This is How Russia Fosters China through Nuclear Reactor Technology
During the First Taiwan Strait Conflict in 1954–1955, which involved the Quemoy and Matsu Islands, Mao Zedong made the decision to start China's nuclear weapons development. Mao thought that even a few bombs would boost China's diplomatic standing, even though he did not anticipate being able to equal the vast American nuclear stockpile. Khrushchev's standing within the international communist bloc temporarily deteriorated as a result of the Anti-Party Group incident in the Soviet Union, necessitating the backing of the Chinese Communist Party and Mao Zedong. Hence, the CCP exchanged its backing of Khrushchev for Soviet nuclear weapon technology. Then later, the Agreement on New Technologies for National Defense was signed, pledging Soviet cooperation for Chinese nuclear weapon development. Likewise, at present, China is getting a helping hand from Russia. Let us look more into what the agreement is about and its impacts on China.
Russia’s Helping Hand Towards China
According to the reports, Russia intends to give China fast breeder nuclear reactor technology. If this plan materializes, Beijing will be able to considerably increase its nuclear arsenal and upset the current balance of nuclear weapons on the planet. A long-term agreement was revealed by Chinese Premier Xi Jinping and Russian President Vladimir Putin to keep constructing fast breeder reactors that are designed to produce plutonium for nuclear weapons.
China's CFR-600 nuclear reactor, which analysts estimate has the potential to generate 50 nuclear weapons annually, received 25 tonnes of highly enriched uranium from Russia's state-owned Rosatom nuclear power business in December 2022. According to experts from the US Department of Defense (DOD) and American military planners, the CFR-600 will be essential in enabling China to increase its nuclear arsenal from 400 warheads now to 1,500 by 2035. However, China has disagreed with this assessment, claiming that the CFR-600 is part of a $ 440 billion worth initiative to surpass the US as the world's top nuclear energy generator by the middle of the next decade and is connected to its civilian power system.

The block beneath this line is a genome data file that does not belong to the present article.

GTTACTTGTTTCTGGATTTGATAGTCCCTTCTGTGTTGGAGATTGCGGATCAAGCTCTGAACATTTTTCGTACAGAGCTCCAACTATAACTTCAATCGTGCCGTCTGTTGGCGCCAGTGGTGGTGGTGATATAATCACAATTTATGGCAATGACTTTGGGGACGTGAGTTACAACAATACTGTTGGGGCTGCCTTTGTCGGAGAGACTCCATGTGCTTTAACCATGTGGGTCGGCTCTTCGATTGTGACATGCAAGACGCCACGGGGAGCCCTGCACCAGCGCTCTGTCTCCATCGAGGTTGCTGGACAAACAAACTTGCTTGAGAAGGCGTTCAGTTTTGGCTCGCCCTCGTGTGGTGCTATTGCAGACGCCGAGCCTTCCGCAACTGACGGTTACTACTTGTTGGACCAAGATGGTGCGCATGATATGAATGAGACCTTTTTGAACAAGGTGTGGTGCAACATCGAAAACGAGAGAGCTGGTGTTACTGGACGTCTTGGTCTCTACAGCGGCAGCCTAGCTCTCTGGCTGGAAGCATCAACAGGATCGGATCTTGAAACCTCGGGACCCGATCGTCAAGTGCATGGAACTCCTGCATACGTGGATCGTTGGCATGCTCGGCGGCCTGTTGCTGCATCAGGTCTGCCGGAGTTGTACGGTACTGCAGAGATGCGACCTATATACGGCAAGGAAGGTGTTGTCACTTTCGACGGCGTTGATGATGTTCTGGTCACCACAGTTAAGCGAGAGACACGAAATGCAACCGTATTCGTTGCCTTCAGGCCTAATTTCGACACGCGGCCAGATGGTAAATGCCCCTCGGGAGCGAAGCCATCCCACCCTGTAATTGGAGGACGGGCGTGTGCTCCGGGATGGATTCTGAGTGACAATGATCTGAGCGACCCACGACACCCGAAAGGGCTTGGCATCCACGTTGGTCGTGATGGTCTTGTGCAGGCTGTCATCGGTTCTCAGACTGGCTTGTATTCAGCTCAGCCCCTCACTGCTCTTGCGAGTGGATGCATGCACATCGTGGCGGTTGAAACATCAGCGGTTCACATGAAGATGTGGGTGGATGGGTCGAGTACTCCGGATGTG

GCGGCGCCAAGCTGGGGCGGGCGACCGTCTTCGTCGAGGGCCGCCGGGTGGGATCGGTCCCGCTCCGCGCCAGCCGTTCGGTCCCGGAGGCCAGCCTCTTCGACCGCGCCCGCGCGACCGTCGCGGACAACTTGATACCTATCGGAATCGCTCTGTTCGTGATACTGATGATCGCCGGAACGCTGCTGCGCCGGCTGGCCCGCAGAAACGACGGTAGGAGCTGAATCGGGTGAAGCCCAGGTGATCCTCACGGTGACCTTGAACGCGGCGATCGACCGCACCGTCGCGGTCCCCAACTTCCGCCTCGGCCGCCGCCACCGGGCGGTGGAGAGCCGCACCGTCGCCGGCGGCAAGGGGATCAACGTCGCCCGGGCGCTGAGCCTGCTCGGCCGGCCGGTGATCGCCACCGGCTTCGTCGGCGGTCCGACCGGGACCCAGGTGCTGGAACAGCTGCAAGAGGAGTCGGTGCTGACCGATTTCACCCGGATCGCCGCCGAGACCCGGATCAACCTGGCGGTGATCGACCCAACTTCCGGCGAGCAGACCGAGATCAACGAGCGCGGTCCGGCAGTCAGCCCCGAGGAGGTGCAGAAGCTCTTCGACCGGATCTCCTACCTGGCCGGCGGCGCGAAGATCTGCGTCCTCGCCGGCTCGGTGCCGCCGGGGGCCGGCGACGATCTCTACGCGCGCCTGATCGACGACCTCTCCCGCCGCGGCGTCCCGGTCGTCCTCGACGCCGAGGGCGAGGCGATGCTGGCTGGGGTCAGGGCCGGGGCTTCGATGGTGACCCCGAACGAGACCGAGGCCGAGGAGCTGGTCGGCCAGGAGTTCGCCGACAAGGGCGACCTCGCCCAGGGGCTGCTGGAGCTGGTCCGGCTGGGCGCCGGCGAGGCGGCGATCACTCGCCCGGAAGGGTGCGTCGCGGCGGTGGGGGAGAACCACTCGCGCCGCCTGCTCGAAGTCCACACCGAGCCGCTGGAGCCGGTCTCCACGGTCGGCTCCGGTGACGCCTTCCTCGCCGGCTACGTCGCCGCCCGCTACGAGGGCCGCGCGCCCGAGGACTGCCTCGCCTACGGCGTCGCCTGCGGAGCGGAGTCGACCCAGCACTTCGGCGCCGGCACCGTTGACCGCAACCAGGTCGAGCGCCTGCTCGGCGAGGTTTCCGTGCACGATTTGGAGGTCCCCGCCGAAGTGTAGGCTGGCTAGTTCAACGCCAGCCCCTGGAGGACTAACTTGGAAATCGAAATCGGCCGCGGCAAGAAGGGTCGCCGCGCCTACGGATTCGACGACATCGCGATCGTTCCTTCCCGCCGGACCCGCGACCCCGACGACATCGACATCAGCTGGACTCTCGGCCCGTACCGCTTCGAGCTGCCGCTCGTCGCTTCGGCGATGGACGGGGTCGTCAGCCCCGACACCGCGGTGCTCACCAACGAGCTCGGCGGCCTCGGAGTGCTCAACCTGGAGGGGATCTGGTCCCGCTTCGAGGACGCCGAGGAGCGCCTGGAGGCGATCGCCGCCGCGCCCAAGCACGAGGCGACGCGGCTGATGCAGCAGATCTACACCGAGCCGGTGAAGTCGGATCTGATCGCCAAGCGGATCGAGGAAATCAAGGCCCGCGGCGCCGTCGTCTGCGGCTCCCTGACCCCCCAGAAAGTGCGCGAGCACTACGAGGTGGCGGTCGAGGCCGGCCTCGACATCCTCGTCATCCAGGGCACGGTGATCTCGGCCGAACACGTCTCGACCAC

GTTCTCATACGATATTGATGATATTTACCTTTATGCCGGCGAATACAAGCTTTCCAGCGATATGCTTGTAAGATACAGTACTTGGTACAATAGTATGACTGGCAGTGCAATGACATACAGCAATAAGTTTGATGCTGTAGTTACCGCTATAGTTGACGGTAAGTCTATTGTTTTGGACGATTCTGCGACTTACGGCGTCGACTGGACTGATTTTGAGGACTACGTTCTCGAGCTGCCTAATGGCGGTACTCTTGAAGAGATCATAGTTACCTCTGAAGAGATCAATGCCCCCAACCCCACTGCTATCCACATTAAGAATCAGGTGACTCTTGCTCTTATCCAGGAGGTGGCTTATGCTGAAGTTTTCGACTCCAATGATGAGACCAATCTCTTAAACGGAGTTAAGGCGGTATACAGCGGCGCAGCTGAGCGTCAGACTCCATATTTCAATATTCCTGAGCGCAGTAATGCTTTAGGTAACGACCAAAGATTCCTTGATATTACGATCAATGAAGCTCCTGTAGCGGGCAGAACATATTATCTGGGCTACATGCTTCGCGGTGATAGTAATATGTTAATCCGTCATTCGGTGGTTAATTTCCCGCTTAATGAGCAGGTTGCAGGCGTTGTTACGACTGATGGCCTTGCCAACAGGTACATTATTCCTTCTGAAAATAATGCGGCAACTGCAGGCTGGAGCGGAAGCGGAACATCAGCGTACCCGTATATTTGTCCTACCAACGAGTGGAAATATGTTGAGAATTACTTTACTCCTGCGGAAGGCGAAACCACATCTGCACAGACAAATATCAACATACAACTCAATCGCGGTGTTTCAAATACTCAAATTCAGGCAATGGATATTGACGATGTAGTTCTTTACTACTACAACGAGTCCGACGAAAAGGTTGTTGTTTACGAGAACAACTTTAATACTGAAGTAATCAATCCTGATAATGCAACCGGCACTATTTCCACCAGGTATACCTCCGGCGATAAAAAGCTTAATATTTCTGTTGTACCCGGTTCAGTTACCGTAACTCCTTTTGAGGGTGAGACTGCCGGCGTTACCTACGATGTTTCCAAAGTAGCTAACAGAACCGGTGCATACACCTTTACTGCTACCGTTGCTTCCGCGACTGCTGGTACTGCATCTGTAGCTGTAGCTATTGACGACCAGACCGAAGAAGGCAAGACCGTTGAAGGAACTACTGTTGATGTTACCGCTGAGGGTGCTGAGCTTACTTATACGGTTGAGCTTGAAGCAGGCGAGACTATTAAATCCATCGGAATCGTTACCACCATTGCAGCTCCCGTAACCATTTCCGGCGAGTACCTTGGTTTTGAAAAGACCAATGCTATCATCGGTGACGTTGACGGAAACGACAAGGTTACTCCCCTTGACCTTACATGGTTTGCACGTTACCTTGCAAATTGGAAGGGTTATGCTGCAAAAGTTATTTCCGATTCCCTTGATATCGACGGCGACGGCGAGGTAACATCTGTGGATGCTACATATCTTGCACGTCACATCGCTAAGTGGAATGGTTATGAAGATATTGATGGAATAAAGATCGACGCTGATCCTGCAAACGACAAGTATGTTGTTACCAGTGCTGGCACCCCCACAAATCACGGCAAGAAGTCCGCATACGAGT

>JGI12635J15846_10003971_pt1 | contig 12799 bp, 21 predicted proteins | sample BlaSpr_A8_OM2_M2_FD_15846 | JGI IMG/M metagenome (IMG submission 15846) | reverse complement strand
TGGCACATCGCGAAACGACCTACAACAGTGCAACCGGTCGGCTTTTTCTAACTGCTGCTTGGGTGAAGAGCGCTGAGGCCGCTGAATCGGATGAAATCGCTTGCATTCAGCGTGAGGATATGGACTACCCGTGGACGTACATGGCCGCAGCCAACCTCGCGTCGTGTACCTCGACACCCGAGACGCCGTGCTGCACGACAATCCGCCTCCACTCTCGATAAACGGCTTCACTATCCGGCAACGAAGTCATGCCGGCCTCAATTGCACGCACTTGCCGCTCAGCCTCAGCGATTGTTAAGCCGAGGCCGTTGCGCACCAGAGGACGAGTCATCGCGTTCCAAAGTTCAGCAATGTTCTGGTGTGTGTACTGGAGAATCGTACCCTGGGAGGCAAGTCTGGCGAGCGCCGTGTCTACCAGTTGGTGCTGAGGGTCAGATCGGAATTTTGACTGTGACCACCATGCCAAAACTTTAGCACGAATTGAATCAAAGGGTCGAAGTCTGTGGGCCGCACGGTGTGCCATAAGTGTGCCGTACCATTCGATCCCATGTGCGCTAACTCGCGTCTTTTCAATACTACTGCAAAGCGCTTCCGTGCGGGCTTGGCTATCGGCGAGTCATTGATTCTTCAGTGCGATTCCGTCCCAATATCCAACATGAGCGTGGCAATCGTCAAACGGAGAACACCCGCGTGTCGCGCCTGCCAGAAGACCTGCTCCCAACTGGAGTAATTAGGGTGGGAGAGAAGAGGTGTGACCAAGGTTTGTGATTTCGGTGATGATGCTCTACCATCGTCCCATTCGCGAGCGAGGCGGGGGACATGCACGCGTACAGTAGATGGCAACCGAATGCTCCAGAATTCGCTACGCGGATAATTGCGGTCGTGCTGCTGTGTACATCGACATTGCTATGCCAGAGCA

Chinese President Xi Jinping and his Russian counterpart declared Russia's increased nuclear aid to China. A no-limits alliance was established between the two leaders just before Russia invaded Ukraine in February 2022. One efficient method Russia can compensate for lost energy and arms exports caused by Western sanctions put in place as retaliation for the war is through its nuclear technology exports, which have increased significantly since the invasion.
China's CFR-600 nuclear reactor, which analysts estimate has the potential to generate 50 nuclear weapons annually, received 25 tonnes of highly enriched uranium from Russia's state-owned Rosatom nuclear power business in December 2022
China's Fast Reactors
There are speculations that China's fast reactors, which employ liquid metal instead of water to moderate operations, are based on Russian technology and that Russia is the world's leading supplier of nuclear reactors and fuel. According to Brian Carlson, Russia's invasion of Ukraine, the application of previously unheard-of Western sanctions, and the announcement of a no-limits strategic alliance all significantly altered Russia's strategic calculations about China.